Tuesday, January 3, 2017

Vermont Passes Sweeping New Privacy Laws Designed To Thwart Warrantless Surveillance

Vermont Passes Sweeping New Privacy Laws Designed To Thwart Warrantless Surveillance
By Kurtis Bright

Green Mountain State Puts Feds, Local Cops On Notice: No Surveillance Without a Warrant

Lots of good things seem to start in Vermont.

You’ve got your Ben and Jerry of course. Then you’ve got Bernie--Sanders that is. And no matter where you reside on the political spectrum you have to admit that hearing a sitting senator calling out the incestuous, money-grubbing, one-percent-take-all corruption of our system as it is currently run was refreshing, if ultimately doomed by the machinations of those same fixers.

And don’t forget the genetically modified food labeling law Vermont passed, which sent big agri-business and food manufacturers into a tizzy early last year. That too was ultimately thwarted by the aforementioned corrupt pay-for-play federal government, deeply ensconced in the pockets of big agriculture. But at the very least the hard work in Vermont put the issue of GMOs and the dangerous pesticides they are doused with on the radar for a whole lot of people who may not have previously considered the issue.

Now a trio Vermont of state senators have hit a home run for state residents there in terms of privacy and countering police overreach.

Vermont Senators Tim Ashe, Joe Benning and Dick Sears have created legislation in that is being called Senate Bill 155, a law that would limit the types and scope of warrantless surveillance police are permitted to conduct. It is designed to help protect electronic privacy, and it might even throw a monkey wrench into a number of sketchy Federal surveillance programs that rely on the passive compliance and cooperation of local and state law enforcement.

At issue is what is known as the Stingray device, a new favorite surveillance tool of cops everywhere. This machinery/program is essentially a van that is equipped to spoof nearby cell phone towers and collect all data that passes through them in a given neighborhood. It is the undiscriminating backhoe of data collection, scooping up everything that passes through a nearby cell phone tower, with tremendous implications for privacy. Grabbing thousands of text messages and phone conversations sent by people who are not suspected of any crime--messages that are supposed to be protected by privacy laws--is troubling to say the least.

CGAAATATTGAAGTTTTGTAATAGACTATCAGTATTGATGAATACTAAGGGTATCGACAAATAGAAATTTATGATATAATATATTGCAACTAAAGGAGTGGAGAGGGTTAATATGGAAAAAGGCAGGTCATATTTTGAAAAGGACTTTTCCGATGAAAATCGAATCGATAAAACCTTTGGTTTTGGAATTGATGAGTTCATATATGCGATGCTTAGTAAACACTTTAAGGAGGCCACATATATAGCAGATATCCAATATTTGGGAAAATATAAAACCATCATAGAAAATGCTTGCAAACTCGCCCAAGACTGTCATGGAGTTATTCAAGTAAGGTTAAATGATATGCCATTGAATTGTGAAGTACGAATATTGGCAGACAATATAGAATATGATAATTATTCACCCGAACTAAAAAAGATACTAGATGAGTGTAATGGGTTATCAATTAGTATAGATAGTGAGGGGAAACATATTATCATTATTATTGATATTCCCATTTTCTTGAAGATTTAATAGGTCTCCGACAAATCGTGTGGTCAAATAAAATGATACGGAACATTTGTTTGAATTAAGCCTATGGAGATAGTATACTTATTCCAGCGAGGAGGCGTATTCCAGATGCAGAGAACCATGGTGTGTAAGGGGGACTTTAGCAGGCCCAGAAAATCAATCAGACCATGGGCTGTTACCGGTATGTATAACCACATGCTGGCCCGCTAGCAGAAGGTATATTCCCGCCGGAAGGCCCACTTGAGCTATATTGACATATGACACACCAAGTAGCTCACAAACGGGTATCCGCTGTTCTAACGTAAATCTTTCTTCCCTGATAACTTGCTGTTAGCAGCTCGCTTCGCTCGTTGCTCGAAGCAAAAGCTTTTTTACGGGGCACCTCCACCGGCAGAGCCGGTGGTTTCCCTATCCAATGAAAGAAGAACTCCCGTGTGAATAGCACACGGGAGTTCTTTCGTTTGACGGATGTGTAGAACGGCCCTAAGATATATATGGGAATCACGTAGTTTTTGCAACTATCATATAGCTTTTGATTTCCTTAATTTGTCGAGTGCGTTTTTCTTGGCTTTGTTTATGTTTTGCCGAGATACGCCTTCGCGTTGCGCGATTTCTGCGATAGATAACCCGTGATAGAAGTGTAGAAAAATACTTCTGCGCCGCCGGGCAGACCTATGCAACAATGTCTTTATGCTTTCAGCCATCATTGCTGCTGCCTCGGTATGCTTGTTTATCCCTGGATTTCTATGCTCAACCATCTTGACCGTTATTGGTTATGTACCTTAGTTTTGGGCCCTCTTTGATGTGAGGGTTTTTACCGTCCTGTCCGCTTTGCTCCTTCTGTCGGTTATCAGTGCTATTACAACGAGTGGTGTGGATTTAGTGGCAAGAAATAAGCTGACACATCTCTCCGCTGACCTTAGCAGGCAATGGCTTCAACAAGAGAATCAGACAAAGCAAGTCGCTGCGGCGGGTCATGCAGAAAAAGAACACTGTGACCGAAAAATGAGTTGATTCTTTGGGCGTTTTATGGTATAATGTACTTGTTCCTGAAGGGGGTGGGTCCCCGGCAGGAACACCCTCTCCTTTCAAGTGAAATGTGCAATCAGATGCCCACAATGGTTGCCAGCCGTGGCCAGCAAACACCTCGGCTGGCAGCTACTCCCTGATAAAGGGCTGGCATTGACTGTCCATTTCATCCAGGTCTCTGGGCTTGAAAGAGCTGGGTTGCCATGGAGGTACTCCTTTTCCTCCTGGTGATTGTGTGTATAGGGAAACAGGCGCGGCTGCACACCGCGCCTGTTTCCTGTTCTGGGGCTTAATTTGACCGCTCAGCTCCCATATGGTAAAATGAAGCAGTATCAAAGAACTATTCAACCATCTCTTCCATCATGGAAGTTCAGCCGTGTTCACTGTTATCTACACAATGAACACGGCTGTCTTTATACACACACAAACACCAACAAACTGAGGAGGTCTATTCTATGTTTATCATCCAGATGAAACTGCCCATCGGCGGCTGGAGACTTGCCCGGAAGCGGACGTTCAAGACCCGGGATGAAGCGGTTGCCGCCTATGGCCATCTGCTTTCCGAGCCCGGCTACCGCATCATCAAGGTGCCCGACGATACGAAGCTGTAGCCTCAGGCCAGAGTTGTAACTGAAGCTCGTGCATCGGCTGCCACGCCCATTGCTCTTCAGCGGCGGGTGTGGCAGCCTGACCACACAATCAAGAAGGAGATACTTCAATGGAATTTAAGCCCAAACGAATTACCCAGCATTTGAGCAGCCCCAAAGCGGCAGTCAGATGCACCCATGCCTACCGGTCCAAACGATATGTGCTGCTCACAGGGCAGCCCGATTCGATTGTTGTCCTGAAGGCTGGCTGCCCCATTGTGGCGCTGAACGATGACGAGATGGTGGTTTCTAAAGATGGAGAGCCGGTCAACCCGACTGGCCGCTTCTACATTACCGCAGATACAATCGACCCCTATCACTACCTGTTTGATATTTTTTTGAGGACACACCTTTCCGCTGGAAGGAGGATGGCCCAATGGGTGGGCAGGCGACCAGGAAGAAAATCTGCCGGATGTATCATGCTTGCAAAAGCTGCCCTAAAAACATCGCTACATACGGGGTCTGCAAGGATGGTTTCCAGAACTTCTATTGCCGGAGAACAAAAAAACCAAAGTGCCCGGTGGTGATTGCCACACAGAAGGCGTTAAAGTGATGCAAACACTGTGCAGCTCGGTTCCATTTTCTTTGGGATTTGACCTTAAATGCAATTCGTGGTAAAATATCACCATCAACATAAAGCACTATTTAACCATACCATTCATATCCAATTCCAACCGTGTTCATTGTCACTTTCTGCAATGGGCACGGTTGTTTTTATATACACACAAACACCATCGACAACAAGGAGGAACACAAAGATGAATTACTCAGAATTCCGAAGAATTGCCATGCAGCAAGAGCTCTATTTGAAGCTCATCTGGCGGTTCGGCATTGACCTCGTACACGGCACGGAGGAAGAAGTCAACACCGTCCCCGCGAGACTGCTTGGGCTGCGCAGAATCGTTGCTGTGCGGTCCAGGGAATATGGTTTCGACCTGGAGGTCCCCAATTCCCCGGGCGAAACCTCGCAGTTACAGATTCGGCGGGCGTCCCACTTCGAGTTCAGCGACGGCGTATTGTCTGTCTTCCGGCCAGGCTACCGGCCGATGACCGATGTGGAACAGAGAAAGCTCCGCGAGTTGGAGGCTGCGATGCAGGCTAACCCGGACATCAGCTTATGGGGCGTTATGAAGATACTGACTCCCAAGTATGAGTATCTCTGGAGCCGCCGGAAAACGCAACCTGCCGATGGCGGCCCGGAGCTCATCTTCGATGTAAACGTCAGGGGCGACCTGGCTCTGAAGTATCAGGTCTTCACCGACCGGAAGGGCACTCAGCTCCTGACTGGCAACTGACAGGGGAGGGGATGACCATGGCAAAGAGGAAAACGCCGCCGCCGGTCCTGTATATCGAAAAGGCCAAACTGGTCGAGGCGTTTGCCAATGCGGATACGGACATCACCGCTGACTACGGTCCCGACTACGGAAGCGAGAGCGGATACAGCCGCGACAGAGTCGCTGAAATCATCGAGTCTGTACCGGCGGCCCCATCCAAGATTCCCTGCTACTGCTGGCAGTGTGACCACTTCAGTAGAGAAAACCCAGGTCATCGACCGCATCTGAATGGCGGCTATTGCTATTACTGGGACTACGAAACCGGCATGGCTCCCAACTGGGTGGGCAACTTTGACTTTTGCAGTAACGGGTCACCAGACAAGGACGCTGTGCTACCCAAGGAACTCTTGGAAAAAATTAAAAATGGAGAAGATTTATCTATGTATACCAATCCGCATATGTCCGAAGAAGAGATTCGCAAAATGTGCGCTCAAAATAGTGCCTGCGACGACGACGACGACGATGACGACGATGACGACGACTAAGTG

The new Vermont legislation, signed into law in June last year has not only shaken up this law enforcement free-for-all in Vermont by banning warrantless use of stingray devices to track the location of phones and sweep up electronic communications--it also restricts the ways police and use drones for surveillance. Additionally it forbids law enforcement officers from obtaining electronic data from service providers without a warrant or a judicially issued subpoena.

Ending the days of the New Wild West of law enforcement data collection for Vermont residents is a great first step, and people across the country are taking notice.

So here’s hoping the media also notices this grand rebellion on a state level from the new normal in which we are expected to flaccidly give up our rights in exchange for dubious alleged protections.

The nation and the world could do worse than follow the Green Mountain State’s example on any number of things, it seems.

Pass the ice cream and let’s see how this plays out.

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